Newspaper Page Text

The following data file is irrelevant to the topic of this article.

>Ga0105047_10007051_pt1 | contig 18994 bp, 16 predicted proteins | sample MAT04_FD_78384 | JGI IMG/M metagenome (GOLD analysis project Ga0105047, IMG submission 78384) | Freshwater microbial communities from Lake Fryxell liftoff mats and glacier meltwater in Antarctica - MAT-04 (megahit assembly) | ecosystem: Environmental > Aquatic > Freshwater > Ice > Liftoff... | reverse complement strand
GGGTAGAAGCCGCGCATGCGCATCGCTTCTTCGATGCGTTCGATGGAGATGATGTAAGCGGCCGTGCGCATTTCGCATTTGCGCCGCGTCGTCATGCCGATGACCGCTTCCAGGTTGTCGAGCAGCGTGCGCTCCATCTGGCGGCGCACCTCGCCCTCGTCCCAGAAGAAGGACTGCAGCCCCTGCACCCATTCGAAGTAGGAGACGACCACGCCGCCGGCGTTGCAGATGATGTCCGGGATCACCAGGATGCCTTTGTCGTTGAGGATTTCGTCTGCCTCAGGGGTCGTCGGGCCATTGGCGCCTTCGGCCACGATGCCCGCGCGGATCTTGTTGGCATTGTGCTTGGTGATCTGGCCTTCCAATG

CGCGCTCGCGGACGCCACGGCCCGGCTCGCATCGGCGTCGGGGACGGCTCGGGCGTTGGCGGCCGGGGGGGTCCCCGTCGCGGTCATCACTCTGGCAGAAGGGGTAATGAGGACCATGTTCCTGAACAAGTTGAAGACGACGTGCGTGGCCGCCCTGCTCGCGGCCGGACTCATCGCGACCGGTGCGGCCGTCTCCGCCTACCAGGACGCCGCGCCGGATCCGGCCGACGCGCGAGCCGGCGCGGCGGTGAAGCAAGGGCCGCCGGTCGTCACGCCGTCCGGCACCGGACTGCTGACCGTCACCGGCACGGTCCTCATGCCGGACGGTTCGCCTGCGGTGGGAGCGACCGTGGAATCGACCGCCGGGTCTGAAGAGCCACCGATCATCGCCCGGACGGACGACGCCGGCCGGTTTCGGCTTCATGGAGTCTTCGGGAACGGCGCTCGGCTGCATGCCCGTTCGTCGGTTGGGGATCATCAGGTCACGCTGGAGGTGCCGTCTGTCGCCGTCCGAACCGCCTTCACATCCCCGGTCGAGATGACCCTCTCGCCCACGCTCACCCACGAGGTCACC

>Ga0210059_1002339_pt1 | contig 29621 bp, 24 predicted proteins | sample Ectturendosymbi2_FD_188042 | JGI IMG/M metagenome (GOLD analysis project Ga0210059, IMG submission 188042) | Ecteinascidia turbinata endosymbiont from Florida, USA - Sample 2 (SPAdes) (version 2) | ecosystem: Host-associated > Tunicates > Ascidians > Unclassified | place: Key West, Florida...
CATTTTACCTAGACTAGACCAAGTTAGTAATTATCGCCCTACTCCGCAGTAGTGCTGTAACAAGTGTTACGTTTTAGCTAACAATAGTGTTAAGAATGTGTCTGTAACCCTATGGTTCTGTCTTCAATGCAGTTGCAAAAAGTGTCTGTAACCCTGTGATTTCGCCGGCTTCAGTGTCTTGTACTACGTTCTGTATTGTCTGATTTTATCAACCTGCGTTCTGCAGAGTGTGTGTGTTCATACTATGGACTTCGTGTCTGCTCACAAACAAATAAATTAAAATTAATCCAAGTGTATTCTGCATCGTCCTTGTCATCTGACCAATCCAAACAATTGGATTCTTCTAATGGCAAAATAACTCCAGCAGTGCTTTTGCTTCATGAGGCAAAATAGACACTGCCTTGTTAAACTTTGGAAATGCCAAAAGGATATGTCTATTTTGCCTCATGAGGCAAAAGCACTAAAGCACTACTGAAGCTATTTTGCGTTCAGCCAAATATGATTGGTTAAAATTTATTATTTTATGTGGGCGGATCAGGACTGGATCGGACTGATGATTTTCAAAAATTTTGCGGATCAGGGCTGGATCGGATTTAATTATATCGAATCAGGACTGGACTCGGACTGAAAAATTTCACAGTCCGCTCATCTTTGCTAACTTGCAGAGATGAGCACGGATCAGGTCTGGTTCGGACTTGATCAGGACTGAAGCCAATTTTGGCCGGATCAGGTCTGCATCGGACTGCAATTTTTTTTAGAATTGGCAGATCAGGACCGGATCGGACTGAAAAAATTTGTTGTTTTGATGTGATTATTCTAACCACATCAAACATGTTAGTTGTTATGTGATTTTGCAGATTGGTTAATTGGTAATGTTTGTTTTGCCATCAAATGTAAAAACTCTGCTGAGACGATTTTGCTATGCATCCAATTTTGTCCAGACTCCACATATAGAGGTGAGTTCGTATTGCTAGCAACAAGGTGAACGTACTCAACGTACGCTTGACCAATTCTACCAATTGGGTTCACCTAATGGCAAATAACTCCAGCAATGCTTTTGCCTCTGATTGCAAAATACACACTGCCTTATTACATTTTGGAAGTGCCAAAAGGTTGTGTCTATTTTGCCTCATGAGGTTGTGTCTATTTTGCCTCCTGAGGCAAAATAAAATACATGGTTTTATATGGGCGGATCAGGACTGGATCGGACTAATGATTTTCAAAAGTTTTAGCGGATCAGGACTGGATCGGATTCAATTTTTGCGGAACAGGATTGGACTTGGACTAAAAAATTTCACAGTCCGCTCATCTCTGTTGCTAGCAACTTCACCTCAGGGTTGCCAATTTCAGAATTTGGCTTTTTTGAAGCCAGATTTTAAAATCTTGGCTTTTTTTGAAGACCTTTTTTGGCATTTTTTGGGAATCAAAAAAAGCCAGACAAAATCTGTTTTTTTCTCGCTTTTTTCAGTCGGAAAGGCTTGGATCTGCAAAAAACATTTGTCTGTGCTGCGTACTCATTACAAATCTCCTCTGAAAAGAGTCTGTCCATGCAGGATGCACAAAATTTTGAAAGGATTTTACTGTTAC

---p:-^ WAVE PRINTS. Where ocean-«e«king river* gently glide. To Join the spreading harbor's restless flow, While flashing gems of living sunlight glow. And ever onward laughing bubbles rider Behold far, far beneath the shifting •tid'e. Clear ripple-marks the stainless sea sands show, A record fair, traced daintily below, Of waves that toes and break and then subside. So when the fitful wavesiof fortune break Upon the bosom of life's restless sea, As cloud drift melts to blue without a sign, Deep written on. the heart's pure scroll they make A record plain, whose lights and shades decree, Self's chilling fate, or love's warm glow divine. —Arthur Howard Hall, in N. Y. Observer. [Copyright, 1895, by D. Appleton & Co. Ail rights reserved.] CHAPTER IV.—CONTINUED. We sat in silence for some minutes, each absorbed in his own thoughts. The heat from the fire had warmed the hut so that the blue steam began to rise from my damp clothes. My companion reclined on his elbow, tracing some diagram on the floor with a poniard, which from its shape was evidently of eastern make. The rain, which now increased in violence, had almost quenched the log fire, and was invading our shelter, for the roof began to leak. There being no wind the torch burned steadily, throwing sufficient light for us to distin guish each other. I began to wonder what manner of man this was before me, dressed in a motley of court fool and peasant, and my curiosity was aroused to such an extent that for the time I forgot my own troubles. ^Nevertheless I made no sign of inquiry, knowing there is no means so sure of ob taining information as to seem not^ to desire it. My new friend kept his eyes fixed on the point of his dagger, the muscles of his queer-webbed face twitching nervously. At length he became conscious of my scrutiny, for, lifting his eyes, he looked me in the face, and then made a motion of his hand toward the wine skin. "No more, thanks." "There will be that left for to-morrow before we start." "Then you also are a traveler?" '"You say you are going to Bucine?" He asked the question in his usual abrupt man ner but his tone was composed. "It lies on my road." "And on mine, too. Shall we travel to gether? I could point out the way." "Certainly. It is very good of you." "Well, it is time to sleep, and the torch has burnt to an end." As he spoke he stretched himself out at full length, and, turning his back to me, ap peared to sink into slumber. I watched him for some time by the embers of the torch, wondering if I was wise in accepting his companionship, and then, overpowered by fatigue, lost myself in sleep, heedless of the rain, which dripped in twenty places through the roof. I slept profoundly until aroused by my shoulder being gently shaken, and, looking up, beheld my host, as I must call him, bend ing over me. I thought I had slept for a few minutes only, and saw to my surprise that it was well in the morning, and the sun shone brightly. All traces of cloud were gone, though soft billows of mist rolled over the olive gardens, and vineyards of Chianti grape, that stretched towards Montevarchi. "Heavens, man! How you slept! I was right when I hinted you had a good con science." I scrambled up with a hasty "Good-morn ing and, a few minutes afterwards, hav ing finished the remains of the wine in the skin, we started off in the direction of Bu cine. My companion had politely never in quired my name, and I had been equally ret icent. He placed on his head a silken fools' cap, and the bells on it jingled incessantly as he walked along with a jaunty air, at a pace that was remarkable for a man of his age. He seemed to have lost the melan choly that possessed him during the night, and conversed in so cheerful and entertain ing a manner that in spite of myself I was interested and withdrawn from my unhap py thoughts. He kept up his mood to Bu cine, where, notwithstanding our strange appearance, we attracted, to my relief, less attention than I imagined we should draw. With appetites sharpened by our walk, •we did full justice to the meal I ordered at the only hotel in the place. Here I played "host, as a return for my entertainment, and in conversation my acquaintance said that he was bound for Florence. I told him that also was my point, and invited him to bear me company on the road, to which he will ingly agreed. I made an attempt here to hire a horse but not even a donkey was procurable, all available carriage having been seized upon for the army. So once more descending the hill on which Bucine is situated, we forded the river and contin ued our journey. At the albergo we heard that a body of troops were foraging along the banks of the Arno, and resolved to make a detour, and, crossing Monte Luco, to keep on the sides of the Chianti hills, if necessary avoiding Mon tevarchi altogether. My companion main tained his high spirits until we reached tho top of the spur of Monte Luco, known to the peasantry as the Virgin's Cradle. Here we stopped to breathe and observe the view. I looked back across the Chiana valley, and let my eye run over the landscape which stretched as far as the Marches. In the blue splash to the south of the rugged and conical hill of Cortona, I recognized Trasi mene, and beyond it lay Perugia. I turned to call my friend's attention to the scene, and at first did not perceive where he was. An other glance showed him standing on the «dge of the cliff, a little to my left, shaking bis clenched hand in the direction of Perugia, whilst on his face was marked every sign of sorrow and hate. Curious to see what this would result in, I made no attempt to attract his attention, but in a moment he shook off the influence which possessed him, and rejoined me with a calm brow. We thereupon continued our journey with this difference, that my com panion was now as silent as hitherto he had been cheerful. My own dark thoughts too came back to roost, and in a gloom we de sceaded the Cradle, pushing our way through the myrtle with which it was covered, and walked on, holding Montevarchi to our right. We kept a sharp lookout for the foragers, and, seeing no signs of them, made up our minds, after some consultation, to risk going to Montevarchi, which we reached without mishap a little after noon. It was not my SET •. ...•' rnSZm intention to halt there more than an hour or so, which 1, hoping that I would have better luck than at Bucine, intended to spend in trying to hire an animal of some kind to vide. We stopped at the Bell inn, near the gate, and, after a deal of bargaining, which con sumed a good hour, the landlord agreed to hire me his mule for two crowns. The ras cal wanted ten at first. Just as the matter was settled a dozen or so of troopers rode in, and, spying the mule, in the twinkling of an eye, claimed it for carriage purposes. It was in vain that the landlord protested that it was his last beast, that it had been hired to the noble cavaliere, meaning me, and many other things beside. The soldiers were dear to his entreaties, and, although I had more than a mind to draw on the vil lains, I had the good sense to restrain my self, for the odds were too many against me. I therefore hid my chagrin under a smile, and the mule was led away amidst tjb.2 lamentations of mine host, who was fur ther put out of pocket by a gallon or so of wine, which the troopers consumed, doubt less in honor of the prize they had taken, neglecting in the true fashion of the com pugnes grandes to pay for it. It was a fit lesson to the landlord, for had he not, in his cupidity, haggled for an hour over the hire of the animal, he might have been richer by two crowns and still owned his mule. Thus it is that avarice finds its own punishment. On going off, the leader of the troop, a man whom I knew by sight and by reputation as a swashbuckler, if ever there was one, made me a mock salute, saying, in allusion to my quietness in surrendering my claim to the mule: "Adieu, Messer Feather-Cap —may your courage grow as long as your sword." This taunt I swallowed ruefully, and immediately set about my departure. My companion, who was not mixed up in the altercation, joined me silently, and we followed in the direction taken by the troop ers, pursued by the maledictions of the inn keeper, who vented his spleen on us as the indirect cause of his misfotune. The foragers, who, owing to the warmth of the weather, had removed their breast plates, which were slung to their saddles, were going at a walking pace and it was amusing to see how the mere sight of their presence cleared the streets. Noting, how ever, that they did not appear to be bent on personal injury, we did not think it neces sary to go out of our course, or delay our departure until they left the town, and as we walked fast and they went slowly, by the time they had reached the main square, we were not more than a dozen yards behind them. At this moment we noticed the figure of a woman, apparently blind, for she was guided by a little dog attached to a string. The poor creature was crossing the pave ment almost in front of the leader of the troop, and, as she was right in the path of the troopers, we attempted to warn her by shouting, and she stopped irresolutely, hardly knowing which way to turn. The troop leader, without making any effort to avoid her, rode on in a pitiless manner, and she was flung senseless to the ground. In this her hood fell back, uncovering her face, and my companion, suddenly uttering a loud ciy, ran forward, and, seizing her in his arms, began to address her with every term of endearment, in the manner of a father to his child. The troopers halted—discipline it will be observed was not great—and one of them with rough sympathy called to my friend to bear the girl, for so she looked, to the fountain, at the same time that their com mander gave a loud order to go on, and to leave off looking at a fool and a beggar. I had, however, made up my mind that there was a little work for me, and, drawing my sword, stepped up to the swashbuckler's bridle, and asked for a five-minutes' inter view there and then. He burst into a loud laugh. "Corpo di Bacco! Here is Messer Feather-Cap with his courage grown. Here, two of you bind him to the mule." But the men with him were in no mood to obey, and one of them openly said: "It is always thus with the ancient Brico." "Do you intend to give me the pleasure 1 seek," I asked, "or has the ancient Brico taken off his heart with his corselet?" For a moment it looked as if he were about to ride at me but my sword was ready, and I was standing too close to him for any such treachery to be carried off. Flinging the reins, therefore, to the neck of his horse, he dismounted slowly and drew his sword. A number of the townsfolk, attracted by the scene, so far forgot their fear of the foragers as to collect around us, and in a few moments a ring was formed, one portion of which was occupied by the troopers. Brico took his stand so as to place the sun in my eyes, a manifest unfairness, for we should have fought north and south yet I made no objection, and unclasping my cloak let it fall to the ground behind me. "A vous!" he called out, and the next mo ment we engaged in the lower circle, my op ponent, for all his French cry, adopting the Italian method, and using a dagger to parry. For a few seconds we tried to feel each other, and I was delighted with the balance of my sword. It did not take me half a min ute to see that he was a child in my hands, and I began to rapidly consider whether it would be worth the candle to kill him or not. Brico, who had commenced the as sault with a stamp of his foot and a suc cession of rapid thrusts in the lower lines, became aware of his weakness as soon as I did, and began to back slowly. I twice pricked him over the heart, and his hand began to shake so that he could hardly hold his weapon. "Make Avay there," I called out, mocking ly, "the ancient would like to run a little." Maddened by this taunt, he pulled him self together and lunged recklessly at me in tierce it was an easy parry, and with a strong beat I disarmed him. He did not wait, but with the rapidity of a hare turned and fled, not so fast, however, but that I was able to accelerate his departure with a stroke from the flat of my sword. "Adieu, ancient Brico!" I called out after him as he ran on, followed by a howl of de rision from the crowd, in which his own men joined. It was lucky that I adopted the course of disarming him, for, had the affair ended otherwise, I doubt not that the men-at arms would have felt called upon to avenge their leader, poltroon as he was. As it happened they enjoyed his discomfiture, and an old trooper called out to me: "Well fought, signore—you should join us—there is room for your sword under the banner of Tremouille. What—no? I am sorry but go in peace, for you have rid us of a cur." 6aying this, he rode off, one of theif num ber leading the ancient's horse by the bridle. I turned now to look for my companion. He was nowhere to be seen, and on inquiry I found that he had lifted the girl up, and, supporting her on his arm, the two, followed by the dog, had turned down by the church, and were not in view. It would, no doubt, have been easy to follow, and as easy to trace them but I reasoned that the man must have purposely done this to avoid me and after all it was no business of mine. I therefore returned my sword to its sheath and walked on. CHAPTER V. D'ENTRANGUES SCORES A POINT. Before 1 had gone fifty paces, however, I became aware that there was some law left in Montevarchi, for a warning cry made me look over my shoulder, and I saw a party of the city guards, who had discreetly kept out of the way when Brico and I crossed swords, hurrying towards me. The same glance, showed me that the ancient was already in their hands, and was being dragged along with but little regard to his comfort and I felt sure that now, as the troop was gone, the citizens would wreak their vengeance on this hen-roost robber, and he would be lucky if he escaped with life. As for me, the catchpolls being out, they no doubt rea soned that they might as well net me. To stop and resist would only result in my be ing ultimately overpowered, and perhaps imprisoned to yield without a blow meant very much the same thing, and, in the shake of a drake's tail, I resolved to run, and to trust for escape to my turn for speed. So 1 set off at my roundest pace, followed by the posse, and the rabble who but a moment before were cheering me. More than once I felt inclined to turn, and end the matter for myself but the fact that this might mean laying aside all chance of settling D'Entrangues urged me to my best efforts. Some fool made an attempt to stop me, and I was compelled to slash him across the face with my sword, as a warning not to interfere with matters with which he had no concern. I hardly knew where I was going but dashed down a little by-street, and was, after a hundred yards, brought to a halt by a dead wall. I could barely reach the top of it with my bare hands, but luckily this was enough to all me to draw myself up, and drop over to the other side just as the police reached within ten feet of me. I did not stop to take note of their action, but was off as soon as my feet touched the ground, and found to my joy that I was close to one of the un repaired breaches in the city wall, made six months ago by Tremouille's cannon. Through this 1 rushed, and, scrambling down a slope of broken stone and mortar, found I would be compelled to climb down vevy nearly a hundred feet of what looked like the face of a rock, before I could reach level ground. There was not even a goat track. My agility was, however, spurred on by hear ing shouts behind me, and preferring to risk death in attempting the descent rather than fall into the hands of messer the po desta, I chanced the venture, and, partly by holding on to the tough broom roots, partly slipping, and aided by Providence and Our Lady of San Spirito, to whom I hurriedly cast up a prayer, I managed to reach the bottom, and fell, exhausted and breathless--, into a cistus hedge. I was too beaten to go another yard, and, had my pursuers only followed up, must have become an easy prey. As it was I heard them reach the breach, where they came to a stop, all shouting and babbling at the same time. One or two, bolder than the others, attempted to descend the ledge of rock, down which I escaped, but its steep ness damped their courage. They, however, suceeded in loosening some of the debris so that it fell over the cliff, and a few of the stones di-opped very close to me but by good hap I escaped, or else this never would have been written. One great block, indeed, just passed over my head, and I vowed an altar-piece to Our Lady of San Spirito, who alone could have diverted that which was coming straight to my destruction and I may add I duly kept my word. After a time the voices above began to grow fainter, and to my delight I found that the citizens, thinking it impossible I should have escaped like a lizard amongst the rocks, were hark ing back, and ranging to the right and left. I waited until all sound died away, and cau tiously peeped out. The coast was clear. I had recovered my wind, and, without more waste of time, I rose and pressed on in the direction of the hills, determined to chance no further adventures near the towns. In deed, I had crowded more incident into the past few hours than into the previous five and-thirty years of my life, and my sole ob ject, at present, was to reach Florence without further let or hindrance. Keeping the vineyards between me and the town, I avoided all observation, and, at a small wayside inn, filled a wallet which I purchased with food and a bottle of the rough country wine, so that there might be no necessity for my visiting a human habita tion during the remainder of my journey. With the wallet swung over my shoulder, an hour or so later I was ascending the slopes of Mount St. Michele, cursing the fallen pine needles, which made my foothold so slippery that I slid rather than walked. It was late in the evening before I halted and ate my dinner under an overhanging rock, sheltered from the north wind by a clump of pines. When I finished I rolled myself up in my cloak, and fatigue, to gether with a good conscience, combined to send me to a sleep as sound as it was re freshing. I was up before the sun and con tinued my way, determined to reach Flor ence by evening. I took no particular no tice of the view, where I could see to my right the Prato Magno, and to my left all the valleys of the Greve but kept my eyes before me, intent on my thoughts. At length, when passing Impruneta, where the Black Virgin is, Florence came in sight. There was a slight haze which prevented me from seeing as clearly as I could wish but I plainly made out the houses on the banks of the Arno, Arnolfo's tower, the palace of the Signory, the cathedral, the Bargello, and the unfinished Pitti palace, whilst be yond rose the convent-topped hill of Senario, where the Servites have their mon astery. As I looked there was little of admiration in my heart, although the scene was fair enough but I could give no mind to any thing beyond the fact that I was at last within measurable distance of D'Entrangues, and that in a few hours my hand was like to be at his throat. With these thoughts there somehow min gled up the face of madame, and the scene of our last meeting. I put this aside, how ever, with a strong hand, and determined to think no more of her, although no such recollection could be anything but pleasant and sweet. Until I met her I had managed well enough without womankind, and for the future 1 would leave bright eyes alone. Yet I knew I was the better man for holding the privilege of her friendship. However, she had passed out of my life, and across the seas I would have other things to think of than the memory of my platonic friend ship with Doris D'Entrangues. It was close upon sunset when I entered the San Piero gate, and found myself in Florence, and in a difficulty at the same time, in consequence of my wearing a sword. 1 luckily, however, remembered that La Palisse, the French leader, was then in the city, and explaining that I was from the army at Arezzo with a message to him, in quired particularly his abode, which Iwa told was in the palace of the exiled Medici in the Via Larga. It so happened that La Palisse was in constant communication with Tremouille, and this and my confident bear ing imposed upon the guards. I supple mented my argument with a couple of crowns, and they let me pass without fur ther parley. It will thus be seen that, what ever the regulations may have been, they were easily broken. Indeed I found later on that they were, even at that time, a dead letter, and that the zeal of the guards was merely inspired by the prospect of making something out of me, which they did on this occasion. I knew Florence very well, having been there under circumstances very differ ent to the present but as I hurried along the crowded streets, I began to feel I was somewhat uncertain as to whither the roads led. I judged it prudent, however, not to make inquiries, but kept my eyes on the sharp lookout for a hostel suitable to my purse, which was diminishing at a fearful rate. I stopped for awhile at a street stall to satisfy my hunger with a cake of wheat and a glass of milk, a wholesome, but un palatable beverage, and entered into conver station with the stall-keeper. It came out that I was in a difficulty about a lodging, and the man promptly told me where one could be procured, and added to his kind ness, seeing 1 was apparently a stranger to the place, by directing his son, a small bare legged urchin, to guide me to the Jjouse, which, he said, was an old palace of the Albizzi, that had passed into the hands of the banker Nobili, and was rented out in ten ements. Heaven only knows through what by lanes and alleys the imp led me, chattering like an ape the whilst but at last we reached the house which lay in the street di Pucci. An arrangement was soon entered into with the person in charge, and 1 paid in advance for two weeks the small rent asked for the room I took. I selected the room, because there was in it some furniture, such as a bed, a table and a couple of chairs, which, I was informed with some emphasis, had been seized from the last tenant in default of rent. I sent the boy away rejoicing, and was surprised to find the housekeeper did not depart as well but this worthy soon made it clear to me that a further payment was requisite on account of the furniture. I was too tired to haggle, so paid him the three broad pieces he wanted and bid him get mo some candles. He returned after a little delay with what I needed, and 1 may say at once that under a rough exterior 1 found this man, with all his faults, was ca pable on occasions of displaying true kindli ness of heart. I would like to pay him this tribute, for subsequently, as will be seen, we had a grave difference of opinion which ended in disaster for him. At the time this happened 1 could not but condemn him strongly, for, in order to further a plot in which lie was engaged, he tried to induce me to crime, and when, by a happy chance, I was able to frus trate his design, joined in an attempt to mur der me. I fully believe, however, now that I look back on affairs coolly, that, in common with othei's of his age, he thought it no wrong to adopt any means to further a po litical plot, whilst in the everyday observ ances of life he displayed, in an underhand manner, much virtue. [TO BE CONTINUED.] ONLY ONE MAN. The Patheti Scene W the S of a Splendid Victory. The following- touching sketch Js written by Kate Whiting !.'%tch, author of "Middleway:" "Extra! Extra!" ring the "brill voices of the newsboys. 'Xotfcuffr victor^! Extra, extra!" A young girl, hurrying through the darkening street, pauses a s?Tment to catch the glad tidings then, t&ioosing the smallest of the ragged urch«4is who instantly gather about her, she slips her pennies into his grimy hand and eager ly seizes a paper. Ten minutes more and she is flingUng open the door of a quiet room, where a grave-eyed woman sits by the window, gazing out into the autumn twilight. "Quick, mother, a light!" ring* the impetuous young- voice. "I have news from the war. Another victory, and only one man lost!" A glad cry falls from the mother's lips as she hurries to the table and xviih trembling hand lights the small lamp. Both faces are eager, strained, as the young-er woman reads rapidly the joy ful news. "Only one man lost"—she pauses and the other exclaims "Thank God!" but the paper has slipped from the daugh ter's hand, the joy has faded from her eyes, the color from her lips. Another instant and the sheet is in the mother's hands. Th sudden fear that clutohe* at her heart tells her the truth before her eyes fasten upon the fatal wortta= the name of the lost man. Th clock ticks relentlessly In the corner, the fire dies out and the ruiidy embers turn gray the light of the little lamp sinks lower and lower, link ers and is gone. Still the two women cling to each other in the darkness the silence is unbroken. Only one man Only their whole world 1—Chicago Evening News. Th of Adaptation. Lord Seaforth, who was born deaf and dumb, was one day to dine with Lord Melville. Jus before the company ar rived, Lady Melville sent into the dravw ing-room a lady of her acquainteaae who could talk with her finger^ that she might receive Lord Seaforth. Pres ently Lord Guilforth entered the room, and the lady, taking fei^a for Lord Sea forth, began to ply her fingers nimbly. Lord Guilforth did the same. They had been carrying on the conversation in this manner for ten minutes or more when Lady Melville joined them. He friend said: "Well, 1 have been talking away to this dumb man." "Dumb!*' exclaimed Lord Guilforth, "bless me. I thought you were dumb!"—Detroit Free Press. Life. He gets most out life gives most to it. Some people put out their bands to life, while others stretch forth their arms. There are people who spend their days in some little town or village, and yet live in the great expanse of a wide world while others travel from city to city, and from country to country, ys live only in the narrowed little circle of their immediate surroundings.— Truth. Colonial. Mr. Ferry—You say this secondhand chair is in the colonial style? Mrs. Ferry—Correct. "Well, it seems to be pretty well oat onlzed."—Cincinnati Enquirer. PERFECT W ••.••" |ff[ m~fl.i.HM..Mrf I CURRENT TOPICS. MILITARY surgeons of the country will meet at Kansas City, Mo., next May. A BILL to prevent the docking of horses' tails is before the Colorado senate. A PHYSICIAN declares that people sleep with their mouths shut livs longest. E Arkansas house is considering a bill to make the legal rate of interest 8 per cent. E smallest camels belong in Per sia. They are not more than 50 centi meters high. CHIXESE streets are the narrowest in the world—some of thein are only eight feet wide. E Delaware legislature has passed a law requiring that barber shops be closed on Sunday. A GERMAN law prevents proprietors of eating houses from serving beer to people eating fruit. BERLIN has the smallest elephant in the world. I is one meter high and weighs 80 kilograms. E Texas bill to exterminate prairie dogs is hung up in the senate on the point of being unconstitutional. N I A A RA river is washing away great quantities of the rock cliff and a mark ed change in the river's bed is notice able. E N WEBSTER, Birmingham Ala., threw a beer out of a window. I struck Richard Lewis, killing him in stantly. E RE are more than 70 halls in Paris devoted to fencing, each presid ed over by a fencing master more or less famous. A COMPANY has been incorporated in Connecticut, with $12,500,000 capital, to combine the silk industry of the United States. A BILL has been introduced in the Pennsylvania legislature providing for the completion of the new capitol at a cost of $4,000,000. Foolish Indeed. The Belle—A man looks awfully foolish when he's proposing. The Benedict—Yes, and they dare to taTk about "appearances being deceptive."—N. Y. Journal. Trie genuine sold only in pack ages like this. 50* per box mmk_ :.'"*t-^ womanhood depends on perfect health. Nature's rarest gifts of physical beauty vanish before pain. Sweet dispositions turn morbid and fretful. The possessions that win good hus bands and keeptheir love shouldbe guard edby women every moment of their lives. The greatest menace to woman's per manent happiness in life is the suffering that comes from derangement of the feminine organs. MRS. H. J. Manythousands of women have realized this too late to save their beauty, barely in time to save their lives. Many other thousands have availed of the generous in vitation of Mrs. Pinkham to counsel all suffering women free of charge. GARRETSON, the room without help. After giving up all hopes of recovery, I was advised to use Lydia E. Pinkham's Vegetable Com pound and wrote for special information. I began to improve from the first bottle, and am now fully restored to health." Moder Science Recognizes RHEUMATISM & & Disease of tht Blood There is & popular ided. thfct this disease is caused by exposure to cold, and thavt some localities a.re infected with it more th&n others Such conditions frequently promote the development or the disease, but from the faxt that this ailment runs in certain families, it is shown to be hered itary, and consequently a disease or the blood. Among the oldest and best known residents of Bluffs, 111., Is Adam Vangundy. He has always been prominently identified with the interests of that place. He was the first President of the Board of Trustees, and for a long time has been a Justice of the Peace. He says: "I had been a suf ferer of rheumatism for a number of years and the pain at times was very intense. I tried all the proprietary medicines I could think or hear of, but received no relief. "I finally placed my case with several physicians and doctored with them for some time, but they failed to do me any good. Finally, with my hopes of relief nearly exhausted I read an article regarding Dr. Williams' Pink Pills for Pale People, which induced me to try them. I was anxious to get rid of the terrible disease and bought two boxes of the pills, I began using them about March, 1897. After I had taken two boxes I was com pletely cured, and the pain has never returned. I think it is the best medi cine I have ever taken, and am willing at any time to testify to its good merits."—Btujfr (///.) Timtt. Lydia E. Pinkham's medicine and your suf erings will vanish." MRS. MAGGIE PHIL LIPPE, of Ladoga, Ind., writes: "DEAR MRS. PINK HAM—For four years I suffered from ulcera tion of the womb. I became so weak I could not walk across A Harmles Stimulant. Warwick—I read that a French physician has heen conducting some very elaborate investigations to discover the most health ful form of amusement or diversion. Wickwire—Ah, and what did he finally conclude was the most conducive to longev ity? "Dueling."—Judge. Weyler' Forecast "I don't think," growled Gen. Weyler, "that my ability as a prophet is recognized as it should be." "What's the matter, general?" "Well, didn't I predict that Cuba would eventually be pacified ?"—Pittsburgh Chron icle. Hainan Nature. "How did you manage to pass such crude coins?" they asked him. "Oh, people want money so bad!" replied the counterfeiter, acutely, if not grammat ically.—St. Louis Globe-Democrat. Mrs. Dollarworth—"Place aux dames." I wonder what that means? Mr. Dollarworth That oh, that's French for intelligence office. Bostoa Transcript. McGonigle—"The candidate's voice has played out!" Heeler—"Well, he can still sign checks, can't he?"—Philadelphia North American. to" PERFECT WOMAN' HOOD Bound Brook, N. J., writes: "DEAR MRS. PINKHAM—I have been tak ing Lydia E. Pinkham's Vegetable Compound with the best results and can say from my heart that your medicines are wonderful. My physician called my trouble chronic inflammation of the left ovary. For years I suffered very much, but thanks to Mrs. Pinkham's Vegetable Com pound and kind advice, I am today a well wo man. I would say to all suffering women, take "Trade," remarked the auctioneer, as he tacked up his red emblem to indicate a sale of furniture, "always follows the flag."— Town Topics. Cholly—"Why do they say a Httle learn ing is a dangerous thing?" Dolly—"If you ever get any you will find out."—Yonkera Statesman. "What's an empty title, pa?" "An empty title is your mother's way of calling me the head of the house."—Chicago Daily Record. Naming a battleship George Washington is all right, but could a ship with that name lie at anchor?—Albany Argus. He who neglects present duties, may never overtake future opportunities.— Ram's Horn. "Did he tell his love by word of mouth "Well, not exactly by word."—Town Topics. Love is a business of the idle, but the idleness of the busy.—N. Y. Weekly. The bell may be very musical, but it does not make the engine go.—Ram's Horn. Too many make a god out of the majority —Ram's Horn. Wt i.^j A MS ALE E O E ttodtoNAM imTittt l_iVi'^^'--y'- '.T.*r-'-:. -'v At drug gists or direct from Dr.YliiiioiuS Medicine (c, Schenectady.